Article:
Richard E . Kerber

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Laurie J. Morrison, Co-Chair*; Charles D. Deakin, Co-Chair*; Peter T. Morley; Clifton W. Callaway; Richard E. Kerber; Steven L. Kronick; Eric J. Lavonas; Mark S. Link; Robert W. Neumar; Charles W. Otto; Michael Parr; Michael Shuster; Kjetil Sunde; Mary Ann Peberdy; Wanchun Tang; Terry L. Vanden Hoek; Bernd W. Böttiger; Saul Drajer; Swee Han Lim; Jerry P.(More)
The American Society of Echocardiography has published guidelines relating to standards for training (and certification), performance, nomenclature and measurement, and quality improvement related to echocardiography.1-15 However, the Society has not previously made recommendations about what constitutes the core variables, ie, measurements and other(More)
The purposes of this study were two. First, we wanted to evaluate in patients a technique for automated adjustment of selected energy for defibrillation or cardioversion based on transthoracic impedance. Second, we wanted to define the relationship of peak current and shock success in various arrhythmias. Applying a previously validated method of predicting(More)
Foundation Board of Trustees in September 2002, by the American Heart Association Science Advisory and Coordinating Committee in August 2002, and by the North American Society for Pacing and Electrophysiology in August 2002. When citing this document, the American College of Cardiology Foundation, the American Heart Association, and the North American(More)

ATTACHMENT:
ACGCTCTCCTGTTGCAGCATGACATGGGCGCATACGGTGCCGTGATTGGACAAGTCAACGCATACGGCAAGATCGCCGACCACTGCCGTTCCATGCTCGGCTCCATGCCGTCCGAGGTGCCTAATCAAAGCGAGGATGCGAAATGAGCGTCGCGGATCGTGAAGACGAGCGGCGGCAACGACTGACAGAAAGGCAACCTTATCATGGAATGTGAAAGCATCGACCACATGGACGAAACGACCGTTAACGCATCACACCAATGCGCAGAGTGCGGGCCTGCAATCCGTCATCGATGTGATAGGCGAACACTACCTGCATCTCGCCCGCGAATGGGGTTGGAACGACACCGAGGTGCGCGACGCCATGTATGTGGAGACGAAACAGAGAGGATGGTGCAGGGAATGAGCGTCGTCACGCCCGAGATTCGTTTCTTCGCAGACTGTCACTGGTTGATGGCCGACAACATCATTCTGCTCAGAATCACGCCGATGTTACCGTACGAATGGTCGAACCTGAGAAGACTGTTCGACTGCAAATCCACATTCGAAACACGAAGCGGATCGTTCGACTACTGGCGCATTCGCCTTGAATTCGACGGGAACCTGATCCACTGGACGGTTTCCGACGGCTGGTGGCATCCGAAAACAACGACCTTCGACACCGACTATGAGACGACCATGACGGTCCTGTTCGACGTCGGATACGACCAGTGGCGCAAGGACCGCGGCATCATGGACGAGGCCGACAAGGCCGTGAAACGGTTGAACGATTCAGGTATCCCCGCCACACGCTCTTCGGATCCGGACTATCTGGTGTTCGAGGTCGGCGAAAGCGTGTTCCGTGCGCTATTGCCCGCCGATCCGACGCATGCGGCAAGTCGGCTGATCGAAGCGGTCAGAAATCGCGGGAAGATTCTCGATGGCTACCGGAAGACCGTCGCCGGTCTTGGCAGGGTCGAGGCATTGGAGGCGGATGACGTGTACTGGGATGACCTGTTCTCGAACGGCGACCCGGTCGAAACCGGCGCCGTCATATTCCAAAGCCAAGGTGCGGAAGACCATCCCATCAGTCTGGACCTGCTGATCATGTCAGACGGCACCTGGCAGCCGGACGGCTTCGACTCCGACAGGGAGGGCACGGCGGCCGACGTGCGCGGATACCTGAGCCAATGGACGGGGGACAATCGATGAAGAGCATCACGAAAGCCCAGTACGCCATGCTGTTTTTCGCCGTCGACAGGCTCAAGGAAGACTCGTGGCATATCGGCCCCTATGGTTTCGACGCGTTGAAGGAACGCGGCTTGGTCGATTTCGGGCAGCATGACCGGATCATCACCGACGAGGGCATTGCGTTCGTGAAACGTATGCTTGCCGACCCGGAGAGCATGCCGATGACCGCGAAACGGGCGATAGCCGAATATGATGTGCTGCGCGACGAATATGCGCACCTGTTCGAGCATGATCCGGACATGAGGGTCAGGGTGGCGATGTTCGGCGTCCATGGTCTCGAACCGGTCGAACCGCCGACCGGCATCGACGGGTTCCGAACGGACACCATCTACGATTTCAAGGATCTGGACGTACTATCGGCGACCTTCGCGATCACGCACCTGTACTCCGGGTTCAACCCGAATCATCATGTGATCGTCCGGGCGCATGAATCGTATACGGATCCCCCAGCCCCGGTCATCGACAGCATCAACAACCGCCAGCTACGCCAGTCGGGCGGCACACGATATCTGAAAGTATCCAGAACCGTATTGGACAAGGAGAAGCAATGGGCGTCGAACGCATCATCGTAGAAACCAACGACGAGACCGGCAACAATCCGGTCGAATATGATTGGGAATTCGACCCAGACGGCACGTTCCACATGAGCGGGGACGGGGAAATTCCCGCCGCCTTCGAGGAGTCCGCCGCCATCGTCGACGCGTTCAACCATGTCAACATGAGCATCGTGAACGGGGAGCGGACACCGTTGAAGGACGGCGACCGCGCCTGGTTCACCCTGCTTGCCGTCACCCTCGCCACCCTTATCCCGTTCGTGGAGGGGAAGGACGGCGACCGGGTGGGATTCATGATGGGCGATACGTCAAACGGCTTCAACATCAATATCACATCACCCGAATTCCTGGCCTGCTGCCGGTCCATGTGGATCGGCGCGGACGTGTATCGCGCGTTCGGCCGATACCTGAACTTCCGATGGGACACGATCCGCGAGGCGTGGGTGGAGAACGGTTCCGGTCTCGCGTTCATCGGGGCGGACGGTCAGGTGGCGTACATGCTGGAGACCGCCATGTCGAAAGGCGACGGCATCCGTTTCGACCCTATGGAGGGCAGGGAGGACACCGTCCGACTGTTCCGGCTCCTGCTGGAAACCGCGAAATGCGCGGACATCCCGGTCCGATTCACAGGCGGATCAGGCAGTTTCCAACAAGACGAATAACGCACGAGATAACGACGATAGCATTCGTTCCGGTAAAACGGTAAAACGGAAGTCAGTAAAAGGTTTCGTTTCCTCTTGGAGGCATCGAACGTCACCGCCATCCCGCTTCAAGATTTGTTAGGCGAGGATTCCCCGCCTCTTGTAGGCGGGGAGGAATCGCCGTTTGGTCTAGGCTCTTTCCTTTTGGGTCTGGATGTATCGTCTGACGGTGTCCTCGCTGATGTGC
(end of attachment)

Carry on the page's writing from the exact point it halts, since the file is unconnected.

OBJECTIVES We sought to demonstrate that direct current (DC) shocks to the heart generate free radicals. BACKGROUND Although it is a lifesaving maneuver, defibrillation is known to have myocardial toxicity. The mechanism of this toxicity is unknown. If DC shocks generate free radicals, free radicals could be a mechanism of myocardial injury. METHODS In(More)
esuscitation has become an important multidisciplinary branch of medicine, demanding aapectrum of skills and attracting a plethora of specialties and organizations, each of which claims a legitimate interest in the science and practice of resuscitation. This complex background has hindered the development of a uniform pattern or set of definitions for(More)
BACKGROUND A directionally changing shock electrical vector could facilitate defibrillation by depolarizing myocytes with different orientations vis-à-vis the shock field. Such a changing vector can be achieved by a new waveform for transthoracic defibrillation: overlapping sequential pulses. Our purpose was to evaluate this waveform. METHODS AND RESULTS(More)